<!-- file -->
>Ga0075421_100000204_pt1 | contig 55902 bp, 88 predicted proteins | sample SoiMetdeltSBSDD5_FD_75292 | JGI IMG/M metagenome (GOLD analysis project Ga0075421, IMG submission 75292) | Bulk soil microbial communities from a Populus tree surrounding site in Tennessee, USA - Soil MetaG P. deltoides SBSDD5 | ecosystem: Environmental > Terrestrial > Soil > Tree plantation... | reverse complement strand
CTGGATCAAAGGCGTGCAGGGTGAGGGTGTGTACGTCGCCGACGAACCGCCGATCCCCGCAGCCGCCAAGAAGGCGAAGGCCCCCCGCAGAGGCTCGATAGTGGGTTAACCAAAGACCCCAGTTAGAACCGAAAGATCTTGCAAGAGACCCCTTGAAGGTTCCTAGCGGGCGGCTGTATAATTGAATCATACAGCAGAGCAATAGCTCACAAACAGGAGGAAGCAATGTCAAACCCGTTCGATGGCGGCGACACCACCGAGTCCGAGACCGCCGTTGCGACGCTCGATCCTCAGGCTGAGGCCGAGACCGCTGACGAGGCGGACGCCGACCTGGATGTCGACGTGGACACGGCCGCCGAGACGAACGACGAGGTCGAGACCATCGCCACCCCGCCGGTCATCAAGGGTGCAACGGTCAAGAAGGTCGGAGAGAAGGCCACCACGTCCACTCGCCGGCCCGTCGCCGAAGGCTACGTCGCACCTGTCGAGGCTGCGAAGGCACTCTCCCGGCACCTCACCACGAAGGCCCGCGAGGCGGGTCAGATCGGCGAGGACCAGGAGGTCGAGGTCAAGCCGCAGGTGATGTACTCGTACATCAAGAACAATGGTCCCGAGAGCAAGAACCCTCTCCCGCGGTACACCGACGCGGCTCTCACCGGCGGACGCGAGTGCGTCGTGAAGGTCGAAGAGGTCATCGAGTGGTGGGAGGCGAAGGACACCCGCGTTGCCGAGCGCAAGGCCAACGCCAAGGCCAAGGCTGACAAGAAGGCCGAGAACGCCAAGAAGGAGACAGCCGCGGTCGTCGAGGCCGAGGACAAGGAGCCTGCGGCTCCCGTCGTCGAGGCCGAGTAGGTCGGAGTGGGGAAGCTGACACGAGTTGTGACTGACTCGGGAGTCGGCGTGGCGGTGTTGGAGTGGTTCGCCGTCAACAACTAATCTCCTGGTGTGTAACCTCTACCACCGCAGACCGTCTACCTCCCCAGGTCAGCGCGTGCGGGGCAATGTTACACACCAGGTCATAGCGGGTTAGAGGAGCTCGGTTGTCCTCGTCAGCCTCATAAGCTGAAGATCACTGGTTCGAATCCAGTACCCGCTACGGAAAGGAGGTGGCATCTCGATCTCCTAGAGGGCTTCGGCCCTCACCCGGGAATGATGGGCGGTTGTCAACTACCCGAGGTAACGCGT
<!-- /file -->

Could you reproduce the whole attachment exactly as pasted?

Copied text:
>Ga0075421_100000204_pt1 | contig 55902 bp, 88 predicted proteins | sample SoiMetdeltSBSDD5_FD_75292 | JGI IMG/M metagenome (GOLD analysis project Ga0075421, IMG submission 75292) | Bulk soil microbial communities from a Populus tree surrounding site in Tennessee, USA - Soil MetaG P. deltoides SBSDD5 | ecosystem: Environmental > Terrestrial > Soil > Tree plantation... | reverse complement strand
CTGGATCAAAGGCGTGCAGGGTGAGGGTGTGTACGTCGCCGACGAACCGCCGATCCCCGCAGCCGCCAAGAAGGCGAAGGCCCCCCGCAGAGGCTCGATAGTGGGTTAACCAAAGACCCCAGTTAGAACCGAAAGATCTTGCAAGAGACCCCTTGAAGGTTCCTAGCGGGCGGCTGTATAATTGAATCATACAGCAGAGCAATAGCTCACAAACAGGAGGAAGCAATGTCAAACCCGTTCGATGGCGGCGACACCACCGAGTCCGAGACCGCCGTTGCGACGCTCGATCCTCAGGCTGAGGCCGAGACCGCTGACGAGGCGGACGCCGACCTGGATGTCGACGTGGACACGGCCGCCGAGACGAACGACGAGGTCGAGACCATCGCCACCCCGCCGGTCATCAAGGGTGCAACGGTCAAGAAGGTCGGAGAGAAGGCCACCACGTCCACTCGCCGGCCCGTCGCCGAAGGCTACGTCGCACCTGTCGAGGCTGCGAAGGCACTCTCCCGGCACCTCACCACGAAGGCCCGCGAGGCGGGTCAGATCGGCGAGGACCAGGAGGTCGAGGTCAAGCCGCAGGTGATGTACTCGTACATCAAGAACAATGGTCCCGAGAGCAAGAACCCTCTCCCGCGGTACACCGACGCGGCTCTCACCGGCGGACGCGAGTGCGTCGTGAAGGTCGAAGAGGTCATCGAGTGGTGGGAGGCGAAGGACACCCGCGTTGCCGAGCGCAAGGCCAACGCCAAGGCCAAGGCTGACAAGAAGGCCGAGAACGCCAAGAAGGAGACAGCCGCGGTCGTCGAGGCCGAGGACAAGGAGCCTGCGGCTCCCGTCGTCGAGGCCGAGTAGGTCGGAGTGGGGAAGCTGACACGAGTTGTGACTGACTCGGGAGTCGGCGTGGCGGTGTTGGAGTGGTTCGCCGTCAACAACTAATCTCCTGGTGTGTAACCTCTACCACCGCAGACCGTCTACCTCCCCAGGTCAGCGCGTGCGGGGCAATGTTACACACCAGGTCATAGCGGGTTAGAGGAGCTCGGTTGTCCTCGTCAGCCTCATAAGCTGAAGATCACTGGTTCGAATCCAGTACCCGCTACGGAAAGGAGGTGGCATCTCGATCTCCTAGAGGGCTTCGGCCCTCACCCGGGAATGATGGGCGGTTGTCAACTACCCGAGGTAACGCGT